Barrett, P., Zhang, Y., Moffat, J., & Kobbacy, K. (2013). A holistic, multi-level analysis identifying the impact of classroom design on pupils’ learning. Building and Environment, 59, 678-689. doi:

O’Donnell, A. (2012). Constructivism. In APA Educational Psychology Handbook: Vol. 1. Theories, Constructs, and Critical Issues. K. R. Harris, S. Graham, and T. Urdan (Editors-in-Chief). Washgington, DC: American Psychological Association. DOI: 10.1037/13273-003.

OWP/P Architects, VS Furniture, & Bruce Mau Design. (2010). The third teacher: 79 ways you can use design to transform teaching & learning. Retrieved from

Zap – Wham – Moo: Exploring Onomatopoeia with MaKey MaKey in 5th grade


After reading about learning theories, experimenting with innovative maker technology, and discussing learning with peers for CEP 811, I was ready to create a Maker Lesson Plan.  I believe that an elementary school library is the perfect place to incorporate making into curriculum.  As a school teacher librarian, I am continually collaborating with all teachers on ways for their students to become literate across a variety of media, and providing opportunities for students and staff to learn and apply knowledge in authentic ways.


I chose to create a lesson in collaboration with my 5th grade team’s curriculum unit on figurative language.  This fits with ELA Common Core Standard L.5.5 – Demonstrate understanding of figurative language, word relationships, and nuances in word meanings.  Additionally, the incorporation of technology into this lesson also fits with the ISTE Student NETS standards 1 (Creativity and innovation) and 6 (Technology operations and concepts).The goal for the lesson is to have heterogeneous groups of 5th grade students record sound effects for onomatopoeia examples that they have found either in poems or picture books from the library.  The students would map the sounds to a computer program called Soundplant, and design physical keys, that when touched would produce the desired sound effect via the group’s MaKey MaKey.  These poems and stories would be shared with the class’s 2nd grade buddies, and the 5th graders would have the opportunity to communicate literary and technical learning to the younger students.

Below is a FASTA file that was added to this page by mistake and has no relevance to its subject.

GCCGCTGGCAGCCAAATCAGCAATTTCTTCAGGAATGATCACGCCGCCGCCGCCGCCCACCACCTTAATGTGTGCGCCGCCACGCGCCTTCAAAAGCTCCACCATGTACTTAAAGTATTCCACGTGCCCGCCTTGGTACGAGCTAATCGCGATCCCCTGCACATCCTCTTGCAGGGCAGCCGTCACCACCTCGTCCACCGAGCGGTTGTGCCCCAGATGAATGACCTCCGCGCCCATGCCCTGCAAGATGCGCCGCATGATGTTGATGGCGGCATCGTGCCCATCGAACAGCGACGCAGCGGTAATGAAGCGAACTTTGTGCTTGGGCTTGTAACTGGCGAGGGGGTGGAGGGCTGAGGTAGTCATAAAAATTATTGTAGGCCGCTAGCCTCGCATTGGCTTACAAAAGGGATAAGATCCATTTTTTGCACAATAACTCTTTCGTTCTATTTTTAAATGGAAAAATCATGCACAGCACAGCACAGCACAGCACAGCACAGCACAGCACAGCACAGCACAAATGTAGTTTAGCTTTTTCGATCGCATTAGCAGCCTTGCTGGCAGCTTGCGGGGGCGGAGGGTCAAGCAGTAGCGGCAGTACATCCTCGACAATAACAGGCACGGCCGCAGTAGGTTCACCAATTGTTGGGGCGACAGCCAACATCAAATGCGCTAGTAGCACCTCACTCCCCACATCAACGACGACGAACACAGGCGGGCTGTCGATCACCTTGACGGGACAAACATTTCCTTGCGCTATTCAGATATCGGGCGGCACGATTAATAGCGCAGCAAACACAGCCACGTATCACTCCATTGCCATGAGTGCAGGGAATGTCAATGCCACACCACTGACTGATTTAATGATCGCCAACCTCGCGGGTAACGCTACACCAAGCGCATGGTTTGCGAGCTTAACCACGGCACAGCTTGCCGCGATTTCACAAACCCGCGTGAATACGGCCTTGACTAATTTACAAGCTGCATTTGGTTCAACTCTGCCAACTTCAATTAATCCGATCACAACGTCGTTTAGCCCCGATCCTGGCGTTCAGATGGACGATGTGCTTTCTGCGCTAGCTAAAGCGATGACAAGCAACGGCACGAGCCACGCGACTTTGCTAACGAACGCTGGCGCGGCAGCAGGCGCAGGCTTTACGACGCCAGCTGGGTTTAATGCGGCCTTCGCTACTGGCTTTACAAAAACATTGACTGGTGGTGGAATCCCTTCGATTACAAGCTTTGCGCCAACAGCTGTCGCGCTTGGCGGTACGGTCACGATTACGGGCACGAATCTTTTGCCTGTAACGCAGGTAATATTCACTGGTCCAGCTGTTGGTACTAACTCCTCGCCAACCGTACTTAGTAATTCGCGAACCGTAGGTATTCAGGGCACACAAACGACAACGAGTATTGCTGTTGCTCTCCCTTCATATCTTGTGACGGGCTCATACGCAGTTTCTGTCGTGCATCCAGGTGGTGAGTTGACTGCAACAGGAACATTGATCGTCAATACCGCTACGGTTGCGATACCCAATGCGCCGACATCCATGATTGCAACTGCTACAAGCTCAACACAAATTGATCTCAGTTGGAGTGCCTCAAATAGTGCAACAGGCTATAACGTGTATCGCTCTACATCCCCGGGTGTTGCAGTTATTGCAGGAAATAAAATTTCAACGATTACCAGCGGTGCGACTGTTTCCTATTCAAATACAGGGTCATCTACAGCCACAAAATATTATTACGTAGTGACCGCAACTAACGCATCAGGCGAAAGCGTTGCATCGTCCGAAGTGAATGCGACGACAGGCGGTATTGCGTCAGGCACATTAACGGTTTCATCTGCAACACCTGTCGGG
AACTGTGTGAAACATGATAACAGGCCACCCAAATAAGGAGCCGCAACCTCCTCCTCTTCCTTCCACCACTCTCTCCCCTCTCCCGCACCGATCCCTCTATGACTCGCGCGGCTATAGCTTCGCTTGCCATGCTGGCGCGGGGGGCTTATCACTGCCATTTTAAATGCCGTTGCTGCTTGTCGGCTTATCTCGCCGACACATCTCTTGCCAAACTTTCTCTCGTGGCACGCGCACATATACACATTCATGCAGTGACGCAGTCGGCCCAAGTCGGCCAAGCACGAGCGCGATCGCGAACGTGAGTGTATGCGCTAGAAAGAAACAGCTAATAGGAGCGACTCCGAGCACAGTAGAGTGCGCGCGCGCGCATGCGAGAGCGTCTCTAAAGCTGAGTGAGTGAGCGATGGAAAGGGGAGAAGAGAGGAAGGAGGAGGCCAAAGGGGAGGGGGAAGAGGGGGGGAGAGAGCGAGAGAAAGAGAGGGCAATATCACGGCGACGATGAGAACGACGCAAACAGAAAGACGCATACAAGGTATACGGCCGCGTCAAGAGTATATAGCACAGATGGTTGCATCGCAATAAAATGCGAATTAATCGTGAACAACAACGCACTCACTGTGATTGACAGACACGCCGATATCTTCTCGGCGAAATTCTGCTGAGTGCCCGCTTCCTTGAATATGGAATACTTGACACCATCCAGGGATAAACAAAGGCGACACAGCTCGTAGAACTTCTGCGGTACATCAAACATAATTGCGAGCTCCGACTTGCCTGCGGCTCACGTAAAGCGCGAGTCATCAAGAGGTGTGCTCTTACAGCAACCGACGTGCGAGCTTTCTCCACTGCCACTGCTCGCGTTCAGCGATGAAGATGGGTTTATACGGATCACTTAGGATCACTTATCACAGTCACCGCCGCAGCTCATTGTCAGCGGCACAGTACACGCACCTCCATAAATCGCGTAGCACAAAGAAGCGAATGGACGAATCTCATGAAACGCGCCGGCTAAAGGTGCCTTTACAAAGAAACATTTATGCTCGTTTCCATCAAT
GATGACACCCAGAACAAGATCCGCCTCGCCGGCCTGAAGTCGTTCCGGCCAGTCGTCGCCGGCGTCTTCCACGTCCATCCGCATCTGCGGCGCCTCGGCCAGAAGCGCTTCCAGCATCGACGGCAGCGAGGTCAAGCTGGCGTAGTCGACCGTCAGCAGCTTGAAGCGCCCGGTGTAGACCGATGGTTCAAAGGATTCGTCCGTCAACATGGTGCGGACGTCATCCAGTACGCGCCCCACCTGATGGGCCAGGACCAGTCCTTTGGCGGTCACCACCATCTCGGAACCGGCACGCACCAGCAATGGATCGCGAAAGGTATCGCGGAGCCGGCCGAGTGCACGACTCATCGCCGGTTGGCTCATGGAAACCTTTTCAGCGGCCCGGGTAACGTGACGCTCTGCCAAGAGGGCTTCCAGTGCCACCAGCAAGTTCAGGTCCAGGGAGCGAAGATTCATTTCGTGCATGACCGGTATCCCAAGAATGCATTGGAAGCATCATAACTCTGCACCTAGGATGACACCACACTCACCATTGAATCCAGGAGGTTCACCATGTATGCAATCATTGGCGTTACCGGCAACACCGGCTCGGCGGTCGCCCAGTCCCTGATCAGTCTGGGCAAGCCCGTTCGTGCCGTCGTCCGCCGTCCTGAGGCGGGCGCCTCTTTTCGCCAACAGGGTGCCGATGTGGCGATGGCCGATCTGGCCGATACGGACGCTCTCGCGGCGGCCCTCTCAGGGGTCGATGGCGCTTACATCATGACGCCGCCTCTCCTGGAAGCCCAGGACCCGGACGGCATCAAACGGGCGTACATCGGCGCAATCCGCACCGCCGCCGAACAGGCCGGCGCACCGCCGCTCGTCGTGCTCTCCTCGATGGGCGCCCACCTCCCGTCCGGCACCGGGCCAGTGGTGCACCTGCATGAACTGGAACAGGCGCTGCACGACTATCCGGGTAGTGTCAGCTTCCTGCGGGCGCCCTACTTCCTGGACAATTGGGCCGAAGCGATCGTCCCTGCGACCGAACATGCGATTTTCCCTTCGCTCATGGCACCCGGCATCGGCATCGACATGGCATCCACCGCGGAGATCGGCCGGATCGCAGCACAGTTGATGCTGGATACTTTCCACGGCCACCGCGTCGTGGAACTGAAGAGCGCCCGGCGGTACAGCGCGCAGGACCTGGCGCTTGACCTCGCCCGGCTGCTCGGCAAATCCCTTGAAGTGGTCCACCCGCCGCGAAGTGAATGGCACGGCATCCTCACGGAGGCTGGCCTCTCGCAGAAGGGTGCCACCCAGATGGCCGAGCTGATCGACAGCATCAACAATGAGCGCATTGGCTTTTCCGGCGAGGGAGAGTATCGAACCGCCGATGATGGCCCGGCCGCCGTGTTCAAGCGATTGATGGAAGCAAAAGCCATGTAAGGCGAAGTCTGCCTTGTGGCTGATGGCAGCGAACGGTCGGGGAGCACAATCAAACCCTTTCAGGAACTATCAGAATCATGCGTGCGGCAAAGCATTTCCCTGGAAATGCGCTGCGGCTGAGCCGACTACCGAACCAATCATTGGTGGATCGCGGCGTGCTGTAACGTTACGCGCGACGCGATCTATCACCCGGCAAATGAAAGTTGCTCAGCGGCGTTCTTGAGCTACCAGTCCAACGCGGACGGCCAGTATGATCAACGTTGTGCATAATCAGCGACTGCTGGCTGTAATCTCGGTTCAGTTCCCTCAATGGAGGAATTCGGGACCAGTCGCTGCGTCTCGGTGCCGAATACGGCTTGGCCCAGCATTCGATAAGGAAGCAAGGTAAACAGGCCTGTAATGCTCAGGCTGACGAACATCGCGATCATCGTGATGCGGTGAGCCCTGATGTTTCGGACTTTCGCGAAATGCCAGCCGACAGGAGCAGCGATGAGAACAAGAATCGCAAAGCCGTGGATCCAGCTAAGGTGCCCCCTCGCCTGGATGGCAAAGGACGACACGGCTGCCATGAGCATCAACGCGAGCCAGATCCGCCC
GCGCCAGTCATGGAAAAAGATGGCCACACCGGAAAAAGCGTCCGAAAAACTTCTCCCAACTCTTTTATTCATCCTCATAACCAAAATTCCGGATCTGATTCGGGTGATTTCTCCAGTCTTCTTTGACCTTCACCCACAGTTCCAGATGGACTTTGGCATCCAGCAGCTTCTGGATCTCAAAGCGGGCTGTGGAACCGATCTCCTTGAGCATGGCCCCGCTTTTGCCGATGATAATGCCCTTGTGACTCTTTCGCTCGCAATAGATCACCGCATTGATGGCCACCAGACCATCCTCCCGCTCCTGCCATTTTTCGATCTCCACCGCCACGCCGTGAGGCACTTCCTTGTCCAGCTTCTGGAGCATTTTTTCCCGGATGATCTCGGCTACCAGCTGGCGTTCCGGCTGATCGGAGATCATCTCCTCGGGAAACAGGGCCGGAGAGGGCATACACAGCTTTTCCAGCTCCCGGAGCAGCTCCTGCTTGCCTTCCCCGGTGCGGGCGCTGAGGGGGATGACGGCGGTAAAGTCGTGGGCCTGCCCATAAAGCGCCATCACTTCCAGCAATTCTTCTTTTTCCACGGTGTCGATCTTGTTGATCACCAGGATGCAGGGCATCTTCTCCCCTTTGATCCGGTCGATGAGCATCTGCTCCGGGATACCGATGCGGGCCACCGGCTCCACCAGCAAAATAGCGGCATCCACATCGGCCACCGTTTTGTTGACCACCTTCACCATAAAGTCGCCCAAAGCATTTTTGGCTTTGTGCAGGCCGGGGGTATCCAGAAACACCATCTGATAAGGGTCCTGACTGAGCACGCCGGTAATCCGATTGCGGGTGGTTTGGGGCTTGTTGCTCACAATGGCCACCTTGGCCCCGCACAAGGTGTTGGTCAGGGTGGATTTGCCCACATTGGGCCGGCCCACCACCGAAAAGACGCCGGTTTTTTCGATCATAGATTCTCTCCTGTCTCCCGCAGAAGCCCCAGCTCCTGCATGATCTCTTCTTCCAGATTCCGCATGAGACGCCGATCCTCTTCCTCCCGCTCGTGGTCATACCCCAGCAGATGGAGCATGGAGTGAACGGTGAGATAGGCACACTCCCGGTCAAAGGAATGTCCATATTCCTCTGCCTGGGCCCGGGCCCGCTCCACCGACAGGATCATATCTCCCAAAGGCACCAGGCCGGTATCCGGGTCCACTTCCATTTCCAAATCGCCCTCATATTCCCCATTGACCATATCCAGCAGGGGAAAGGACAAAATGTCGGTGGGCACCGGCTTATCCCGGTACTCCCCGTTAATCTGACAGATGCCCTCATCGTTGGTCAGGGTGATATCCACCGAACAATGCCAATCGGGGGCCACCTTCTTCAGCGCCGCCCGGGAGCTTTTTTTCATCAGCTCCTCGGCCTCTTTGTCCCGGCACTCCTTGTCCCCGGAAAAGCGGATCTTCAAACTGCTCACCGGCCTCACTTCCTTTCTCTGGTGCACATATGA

Screen Shot 2015-04-01 at 12.41.00 PM


  • Picture books and poetry books from the LLC with examples of onomatopoeia
  • MaKey MaKey sets for collaborative groups of students (boards, alligator clips, grounding pad)
  • Laptops with USB microphones for collaborative groups
  • Soundplant installed on laptops
  • Objects/play-doh for keys.  (Students can also bring in items from home, or draw keys using paper and pencil.)
MaKey MaKey

MaKey MaKey


  • After this lesson, students will be able to record their voices/sound effects using sound recorder on laptop computers.
  • After this lesson, students will be able to attach recordings to keys using soundplant.
  • After this lesson, students will create meaningful keys for their words.

Broader Goal: 5th grade students will use technology to extend their learning of ELA topics, share learning with 2nd grade buddies and think about ways to use technology in the future.

Reading Buddies

Reading buddies in the library


As this is a collaborative lesson, librarian and classroom teacher will remind students of the concept of onomatopoeia.  “We have been studying Onomatopoeia in our ELA time.  Turn and talk  – what is an example of onomatopoeia?” Students will share examples.